In the Lexington mayor's race Nov. 4, first-term Mayor Jim Gray faces Anthany Beatty, a former Lexington police chief who is now an administrator at the University of Kentucky.
Gray has earned a second term.
His ability to both dream big about Lexington's future and wrangle with the nitty gritty of government has raised the city's profile, attracting national attention and businesses.
He has tackled some tough and politically risky issues, including reform of the police and fire pension system and the city's health care costs. Each was on a financially unsustainable course.
His success in dealing with them — without worker layoffs or increased taxes — provided the fiscal breathing room to invest in public safety, economic development and other areas, such as the free clinic for public employees that will lower costs to taxpayers.
Gray, who ran a family construction firm before becoming mayor, has also had success luring employers here, even as the community and the country were recovering from the recession.
Among the successes are Tiffany & Co., which opened a plant here in 2011 with 125 employees and announced last year plans to add 75 to its workforce; the international law firm of Bingham McCutcheon, which brought 250 jobs here last year, and the 21c Museum Hotel now under construction in an historic downtown building.
On a nuts-and-bolts level, Gray moved building inspection and code enforcement into the planning department and revived a dormant Vacant Property Commission, positioning the city to be more effective at preventing or dealing with blighted properties.
These are important measures to protect neighborhoods and assure everyone plays by the same rules. He also fulfilled a campaign promise to appoint a commissioner of planning to guarantee that land-use considerations are represented in his cabinet.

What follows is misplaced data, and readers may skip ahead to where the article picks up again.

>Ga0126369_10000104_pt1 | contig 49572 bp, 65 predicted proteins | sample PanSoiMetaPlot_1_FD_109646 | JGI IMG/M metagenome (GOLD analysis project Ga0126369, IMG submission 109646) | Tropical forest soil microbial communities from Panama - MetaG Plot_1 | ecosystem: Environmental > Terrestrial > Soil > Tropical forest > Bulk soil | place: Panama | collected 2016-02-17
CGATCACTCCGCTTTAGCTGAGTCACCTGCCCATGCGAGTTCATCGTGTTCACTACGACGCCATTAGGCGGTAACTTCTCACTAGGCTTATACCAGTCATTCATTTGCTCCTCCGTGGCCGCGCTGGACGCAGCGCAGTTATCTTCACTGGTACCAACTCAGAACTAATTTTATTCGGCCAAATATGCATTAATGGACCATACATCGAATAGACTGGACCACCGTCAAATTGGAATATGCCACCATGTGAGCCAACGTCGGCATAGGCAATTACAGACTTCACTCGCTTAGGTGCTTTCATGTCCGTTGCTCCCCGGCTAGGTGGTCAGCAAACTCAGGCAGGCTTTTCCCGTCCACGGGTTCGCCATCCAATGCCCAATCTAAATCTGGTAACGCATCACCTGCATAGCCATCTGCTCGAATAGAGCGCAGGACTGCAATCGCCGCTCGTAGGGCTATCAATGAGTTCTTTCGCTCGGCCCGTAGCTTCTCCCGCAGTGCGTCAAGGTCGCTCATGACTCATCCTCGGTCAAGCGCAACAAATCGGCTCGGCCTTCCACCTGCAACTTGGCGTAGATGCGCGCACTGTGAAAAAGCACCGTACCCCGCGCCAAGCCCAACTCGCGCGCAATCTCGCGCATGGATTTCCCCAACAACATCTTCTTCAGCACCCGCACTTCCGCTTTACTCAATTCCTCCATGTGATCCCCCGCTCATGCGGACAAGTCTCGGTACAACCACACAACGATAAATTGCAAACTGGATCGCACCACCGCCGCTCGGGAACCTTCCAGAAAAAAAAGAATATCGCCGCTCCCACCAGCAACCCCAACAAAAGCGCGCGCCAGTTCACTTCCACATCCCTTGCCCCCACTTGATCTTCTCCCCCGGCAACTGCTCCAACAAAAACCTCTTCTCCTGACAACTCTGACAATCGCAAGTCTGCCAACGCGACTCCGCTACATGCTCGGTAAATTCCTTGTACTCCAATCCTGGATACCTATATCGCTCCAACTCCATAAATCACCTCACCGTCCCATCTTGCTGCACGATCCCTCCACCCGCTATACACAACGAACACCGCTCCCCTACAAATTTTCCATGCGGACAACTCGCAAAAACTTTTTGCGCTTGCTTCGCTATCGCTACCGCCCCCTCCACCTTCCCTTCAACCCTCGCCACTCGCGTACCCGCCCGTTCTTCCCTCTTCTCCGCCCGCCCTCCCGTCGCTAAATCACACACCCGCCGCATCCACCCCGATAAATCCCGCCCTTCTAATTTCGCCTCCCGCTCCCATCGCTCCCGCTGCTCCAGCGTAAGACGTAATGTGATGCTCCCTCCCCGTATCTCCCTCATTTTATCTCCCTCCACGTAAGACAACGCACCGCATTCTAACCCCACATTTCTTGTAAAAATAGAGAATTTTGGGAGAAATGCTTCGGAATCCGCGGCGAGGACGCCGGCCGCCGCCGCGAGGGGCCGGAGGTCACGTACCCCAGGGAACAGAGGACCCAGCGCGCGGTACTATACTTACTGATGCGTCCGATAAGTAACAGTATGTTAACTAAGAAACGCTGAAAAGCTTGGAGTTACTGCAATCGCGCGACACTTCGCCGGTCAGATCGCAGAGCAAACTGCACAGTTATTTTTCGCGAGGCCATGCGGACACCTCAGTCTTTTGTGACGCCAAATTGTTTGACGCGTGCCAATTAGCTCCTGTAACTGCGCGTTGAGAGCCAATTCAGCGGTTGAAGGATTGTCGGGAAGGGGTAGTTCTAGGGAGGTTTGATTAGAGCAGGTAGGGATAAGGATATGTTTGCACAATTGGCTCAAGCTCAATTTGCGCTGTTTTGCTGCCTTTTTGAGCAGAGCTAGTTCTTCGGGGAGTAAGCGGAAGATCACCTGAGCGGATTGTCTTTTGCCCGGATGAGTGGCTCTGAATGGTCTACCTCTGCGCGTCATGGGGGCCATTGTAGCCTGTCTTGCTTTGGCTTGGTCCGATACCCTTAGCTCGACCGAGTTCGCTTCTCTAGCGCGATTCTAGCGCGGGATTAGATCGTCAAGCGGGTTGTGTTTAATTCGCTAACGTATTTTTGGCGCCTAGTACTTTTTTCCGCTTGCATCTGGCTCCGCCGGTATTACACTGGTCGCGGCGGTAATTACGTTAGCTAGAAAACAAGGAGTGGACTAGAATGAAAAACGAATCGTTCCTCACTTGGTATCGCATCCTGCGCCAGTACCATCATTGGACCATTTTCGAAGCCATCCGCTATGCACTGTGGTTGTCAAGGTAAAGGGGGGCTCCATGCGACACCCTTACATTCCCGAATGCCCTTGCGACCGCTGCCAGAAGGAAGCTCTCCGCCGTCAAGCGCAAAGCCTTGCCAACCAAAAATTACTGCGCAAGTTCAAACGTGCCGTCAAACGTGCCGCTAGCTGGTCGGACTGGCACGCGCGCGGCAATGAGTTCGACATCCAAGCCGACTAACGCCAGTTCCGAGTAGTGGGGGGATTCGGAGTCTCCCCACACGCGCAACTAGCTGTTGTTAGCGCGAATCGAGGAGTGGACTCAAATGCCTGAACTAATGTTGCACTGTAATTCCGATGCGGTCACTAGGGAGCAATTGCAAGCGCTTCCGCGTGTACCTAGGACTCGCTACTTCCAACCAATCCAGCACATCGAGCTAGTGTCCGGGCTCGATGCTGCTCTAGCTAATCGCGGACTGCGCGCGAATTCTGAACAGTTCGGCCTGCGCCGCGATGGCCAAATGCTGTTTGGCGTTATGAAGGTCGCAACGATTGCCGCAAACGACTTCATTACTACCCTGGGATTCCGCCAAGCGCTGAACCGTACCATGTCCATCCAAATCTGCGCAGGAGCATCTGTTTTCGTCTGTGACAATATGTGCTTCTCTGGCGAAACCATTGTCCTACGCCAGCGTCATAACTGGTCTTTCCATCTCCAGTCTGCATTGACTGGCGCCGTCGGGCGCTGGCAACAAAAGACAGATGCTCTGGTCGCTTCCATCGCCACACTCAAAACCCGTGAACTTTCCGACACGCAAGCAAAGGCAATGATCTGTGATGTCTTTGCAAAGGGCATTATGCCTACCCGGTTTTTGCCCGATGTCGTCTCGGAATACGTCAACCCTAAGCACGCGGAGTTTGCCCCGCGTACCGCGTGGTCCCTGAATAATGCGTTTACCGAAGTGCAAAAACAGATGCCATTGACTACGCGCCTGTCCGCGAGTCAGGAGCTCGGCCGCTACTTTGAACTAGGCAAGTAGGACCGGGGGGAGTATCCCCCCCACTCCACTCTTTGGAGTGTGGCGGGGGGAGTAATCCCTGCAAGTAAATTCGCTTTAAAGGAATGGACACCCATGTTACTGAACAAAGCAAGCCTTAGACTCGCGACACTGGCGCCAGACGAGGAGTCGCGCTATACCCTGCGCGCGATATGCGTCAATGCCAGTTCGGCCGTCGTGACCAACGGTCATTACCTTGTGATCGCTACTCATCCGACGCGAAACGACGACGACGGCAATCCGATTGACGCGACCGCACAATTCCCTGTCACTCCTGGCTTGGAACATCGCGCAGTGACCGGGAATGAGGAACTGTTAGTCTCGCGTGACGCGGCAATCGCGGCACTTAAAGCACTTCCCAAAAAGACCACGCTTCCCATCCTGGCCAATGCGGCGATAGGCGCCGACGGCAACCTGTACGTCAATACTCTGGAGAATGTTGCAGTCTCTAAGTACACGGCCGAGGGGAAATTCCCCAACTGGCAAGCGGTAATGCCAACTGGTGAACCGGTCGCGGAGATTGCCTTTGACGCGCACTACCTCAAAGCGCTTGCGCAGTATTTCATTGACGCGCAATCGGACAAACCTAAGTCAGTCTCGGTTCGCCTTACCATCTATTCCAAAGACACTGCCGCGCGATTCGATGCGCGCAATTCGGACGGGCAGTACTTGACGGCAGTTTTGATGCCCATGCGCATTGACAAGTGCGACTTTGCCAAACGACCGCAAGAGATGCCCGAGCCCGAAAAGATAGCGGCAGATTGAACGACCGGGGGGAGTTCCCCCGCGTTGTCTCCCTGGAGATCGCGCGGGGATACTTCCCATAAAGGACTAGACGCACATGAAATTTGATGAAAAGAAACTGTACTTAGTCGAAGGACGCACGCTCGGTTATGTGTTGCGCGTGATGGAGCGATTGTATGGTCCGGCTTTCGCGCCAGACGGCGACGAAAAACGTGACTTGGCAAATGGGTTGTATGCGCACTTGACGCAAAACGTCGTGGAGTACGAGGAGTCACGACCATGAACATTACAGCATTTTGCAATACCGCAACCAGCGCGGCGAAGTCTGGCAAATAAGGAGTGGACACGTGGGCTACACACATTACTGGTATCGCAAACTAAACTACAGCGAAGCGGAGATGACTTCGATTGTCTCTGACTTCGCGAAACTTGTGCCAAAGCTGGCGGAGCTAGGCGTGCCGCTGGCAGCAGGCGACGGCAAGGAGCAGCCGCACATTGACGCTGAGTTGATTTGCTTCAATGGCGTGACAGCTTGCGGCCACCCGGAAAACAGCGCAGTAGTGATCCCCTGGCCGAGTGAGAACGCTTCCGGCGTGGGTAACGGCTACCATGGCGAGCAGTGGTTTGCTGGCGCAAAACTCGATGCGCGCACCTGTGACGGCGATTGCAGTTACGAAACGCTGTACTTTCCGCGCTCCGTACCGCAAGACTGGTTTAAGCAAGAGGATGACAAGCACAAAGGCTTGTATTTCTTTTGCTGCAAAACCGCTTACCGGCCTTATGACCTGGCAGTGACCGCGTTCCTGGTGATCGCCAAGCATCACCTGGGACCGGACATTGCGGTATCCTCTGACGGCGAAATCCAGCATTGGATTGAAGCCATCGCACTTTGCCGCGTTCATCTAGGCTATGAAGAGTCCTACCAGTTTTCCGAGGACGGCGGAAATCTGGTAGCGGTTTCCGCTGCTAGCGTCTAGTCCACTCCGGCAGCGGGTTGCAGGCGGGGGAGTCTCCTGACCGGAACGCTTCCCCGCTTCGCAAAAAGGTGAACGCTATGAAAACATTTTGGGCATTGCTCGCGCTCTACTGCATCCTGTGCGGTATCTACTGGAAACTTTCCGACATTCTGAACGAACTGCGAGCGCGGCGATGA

From a grander perspective, Gray has changed the conversation in Lexington, inviting nationally and internationally accomplished designers and planners to provide a fresh look at how to leverage physical and cultural assets. The city is now getting a lot of national buzz for its unique economy, culture and brand that are tied so closely to our rural areas.
Our biggest bone of contention with Gray is his lackluster support of the Purchase of Development Rights Program, which protects rural land from development. PDR is important to maintain the vitality of our agricultural economy, which a UK study last year found accounts for one in nine jobs in Fayette County and has a $2.4 billion annual impact.
Beatty has been a steadfast supporter of PDR and gets points over the mayor in that category. He also has a deep understanding of public safety but is much more vague when discussing the complexities of other city services.
He's criticized Gray's ambitions for Rupp Arena, the convention center and a surrounding arts district but hasn't articulated his own vision for the area.
While it's true that the plans for a renovated Rupp Arena ran aground in a public and messy fashion, they are good plans that provide a vision for uniting downtown with the Distillery District and turning what is now essentially parking lots and blank buildings into a lively, engaging urban center that will attract people and business.
Beatty's assertion that Gray has focused on downtown to the exclusion of suburban neighborhoods is simply not true.
Gray has made significant investments throughout the city, including hiring more police officers and fire fighters, building a new senior citizens center, adding new trails and park improvements, setting up offices to focus on affordable housing, homelessness and promoting local food. The city helped facilitate a new retail, dining and housing development on Nicholasville Road.
Beatty is a smart, engaging, thoughtful man with a long history of public service and a genuine commitment to Lexington, but he hasn't made the case that he'd be a better mayor.
The undendorsed candidate may submit a 250-word response by noon Wednesday,